Okay, seriously WHAT? What she’s saying here is that the “no” means “yes” thing is a type of reverse psychology the wife plays on the husband in an attempt to trick him into being more proactive in the relationship. She claims its particularly easy for couple that have lost that we-feel to fall victim to  this type of behavior. Women speak in code as a way of challenging their husband. She also explained that sometimes women reacted the way they did out of fear that their husbands no longer loved them. Starting an argument was a form of fishing for compliments. One woman interviewed for the article explained,

“A lot of women never bother to make breakfast for their husbands. I do, and what thanks do I get? No matter how I try, you take everything for granted. You never even say you love me. I often wonder if you do. I can’t ask you, for your answer wouldn’t mean anything. Perhaps if I tell you what I really fear–if I say you don’t love me–you’ll tell me you do.”

Rule 3. Respect your differences. Agree to disagree. Don’t fight your partner–remember you’re on the same team. In this section, Johnstone provides quite a few statistics about the overall happiness of the average marriage. She states that realistically, “Marriage, of course, should be a 50-50 proposition. But the experts find only one couple in three ever achieves that goal.” The statistics focused on the issue of domination, stating that of the male dominated relationships examined only 61% were happy and of the female dominated relationships only 47% were happy, but of the 50-50 relationships examined 87% reported being happy.  Some of the couples interviewed expressed their distaste for how much arguing they experienced, and Johnstone assured them that while constant bickering is unhealthy, a once-in-a-blue moon fight to re-balance the marital harmony was totally okay.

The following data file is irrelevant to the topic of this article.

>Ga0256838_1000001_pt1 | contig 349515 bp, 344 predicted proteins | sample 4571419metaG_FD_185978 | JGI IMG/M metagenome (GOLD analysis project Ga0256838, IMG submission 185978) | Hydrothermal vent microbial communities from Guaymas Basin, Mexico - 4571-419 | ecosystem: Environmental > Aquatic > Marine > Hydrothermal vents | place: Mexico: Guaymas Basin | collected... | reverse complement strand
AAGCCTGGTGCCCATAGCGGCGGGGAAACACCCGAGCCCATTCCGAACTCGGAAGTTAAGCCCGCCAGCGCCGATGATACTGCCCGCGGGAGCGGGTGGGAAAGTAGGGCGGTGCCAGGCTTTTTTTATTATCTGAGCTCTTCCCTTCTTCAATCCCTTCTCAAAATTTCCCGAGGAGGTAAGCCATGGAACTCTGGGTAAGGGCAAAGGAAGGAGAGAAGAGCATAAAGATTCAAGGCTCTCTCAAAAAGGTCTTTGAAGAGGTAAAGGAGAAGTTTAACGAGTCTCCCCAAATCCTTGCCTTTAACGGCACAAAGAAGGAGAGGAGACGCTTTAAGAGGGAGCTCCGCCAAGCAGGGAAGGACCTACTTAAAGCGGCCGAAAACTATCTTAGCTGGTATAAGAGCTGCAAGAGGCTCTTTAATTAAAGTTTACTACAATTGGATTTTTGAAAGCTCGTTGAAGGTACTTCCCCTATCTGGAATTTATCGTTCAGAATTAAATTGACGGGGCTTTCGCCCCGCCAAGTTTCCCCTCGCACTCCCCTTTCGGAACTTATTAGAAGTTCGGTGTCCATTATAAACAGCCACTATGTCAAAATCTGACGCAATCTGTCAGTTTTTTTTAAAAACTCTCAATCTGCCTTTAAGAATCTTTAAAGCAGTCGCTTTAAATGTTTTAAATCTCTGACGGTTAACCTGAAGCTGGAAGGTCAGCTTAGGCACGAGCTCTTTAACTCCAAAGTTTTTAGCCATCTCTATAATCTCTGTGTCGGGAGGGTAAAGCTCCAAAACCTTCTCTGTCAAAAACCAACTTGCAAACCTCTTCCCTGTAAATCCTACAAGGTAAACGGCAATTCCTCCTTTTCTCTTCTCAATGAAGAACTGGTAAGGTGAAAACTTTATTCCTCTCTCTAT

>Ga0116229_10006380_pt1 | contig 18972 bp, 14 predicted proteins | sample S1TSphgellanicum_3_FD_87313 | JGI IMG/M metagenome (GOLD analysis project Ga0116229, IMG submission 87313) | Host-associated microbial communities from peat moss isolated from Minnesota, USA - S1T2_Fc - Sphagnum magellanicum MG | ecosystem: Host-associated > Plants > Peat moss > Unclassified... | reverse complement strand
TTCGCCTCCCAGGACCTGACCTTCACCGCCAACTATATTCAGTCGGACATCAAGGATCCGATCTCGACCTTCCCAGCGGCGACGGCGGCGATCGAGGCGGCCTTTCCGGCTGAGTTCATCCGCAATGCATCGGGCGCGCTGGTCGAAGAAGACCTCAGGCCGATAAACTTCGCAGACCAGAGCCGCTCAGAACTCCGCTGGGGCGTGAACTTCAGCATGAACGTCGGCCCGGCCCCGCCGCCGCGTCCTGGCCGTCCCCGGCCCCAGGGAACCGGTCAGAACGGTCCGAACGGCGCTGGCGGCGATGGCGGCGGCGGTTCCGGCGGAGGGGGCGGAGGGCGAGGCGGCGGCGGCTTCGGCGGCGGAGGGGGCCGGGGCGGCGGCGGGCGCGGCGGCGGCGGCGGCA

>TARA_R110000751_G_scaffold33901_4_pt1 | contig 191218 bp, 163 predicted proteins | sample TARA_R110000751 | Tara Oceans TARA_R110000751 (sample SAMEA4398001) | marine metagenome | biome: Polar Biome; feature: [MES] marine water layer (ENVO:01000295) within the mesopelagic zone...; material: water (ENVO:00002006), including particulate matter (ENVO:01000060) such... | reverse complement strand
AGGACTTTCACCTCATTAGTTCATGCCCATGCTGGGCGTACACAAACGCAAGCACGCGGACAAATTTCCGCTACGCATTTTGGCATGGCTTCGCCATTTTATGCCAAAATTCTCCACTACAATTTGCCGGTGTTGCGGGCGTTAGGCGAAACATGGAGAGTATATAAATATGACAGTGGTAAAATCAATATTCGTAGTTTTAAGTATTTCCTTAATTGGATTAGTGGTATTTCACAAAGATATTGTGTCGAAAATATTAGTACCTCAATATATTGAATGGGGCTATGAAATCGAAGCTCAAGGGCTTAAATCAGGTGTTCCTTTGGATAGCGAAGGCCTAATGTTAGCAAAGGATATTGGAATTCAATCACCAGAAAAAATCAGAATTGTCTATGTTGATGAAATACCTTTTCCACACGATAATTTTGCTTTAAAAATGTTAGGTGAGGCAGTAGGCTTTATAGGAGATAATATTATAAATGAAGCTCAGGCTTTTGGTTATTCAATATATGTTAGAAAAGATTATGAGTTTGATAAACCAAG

Rule 4. See to it that she gets an occasional change of scene and interest. Most women spent their entire day in the home with a few brief trips to the shops and the school. They didn’t share the same luxuries and daily freedoms as their contemporary counterparts do now. Women often waited for their husband to come home from work and then they would spend the evening out on the town. But when the husbands worked late frequently or wanted to spend their evenings in, it was common to feel restless and imprisoned in the home. This one is probably the least applicable today, as most stay-at-home partners are quite mobile and can have change of scenery much more easily than in 1953. However, a change in pattern is always applicable and a good idea whether you work out in the world or in the home.

Johnstone wrapped the article up with a suggestion that husbands make a bigger effort to re-balance their marriages through small steps and provides another anecdote about a mother and daughter she encountered out to lunch. The mother received a surprise gift of jewelry and claimed to be happier than a schoolgirl.

WWLP Wear: Summer Styles 1962

Summer forecasts for fashion in the spring of ’62 called for bold prints and elegant silhouettes. Each design showcased emphasized a nipped waist with a full or an A-line skirt, usually tied with a sash, bow, or belt. Colors were bright and attention grabbing, and accessories included short white gloves with a strand of pearls on the neckline or thick bangle bracelets.

The Soft look is the rule for the new season. Prints are gay–their patterns bold, their colors delectable. Shapes vary from slim to flared, but all of them are on relaxed lines that are flatteringly feminine and help make every woman look her best.

From: “New in the Summer Fashion Spotlight” by Katherine Day (Everywoman’s Family Circle Fashion Editor) May 1962

IMG_4877 IMG_4878 IMG_4879 IMG_4882 IMG_4883 IMG_4880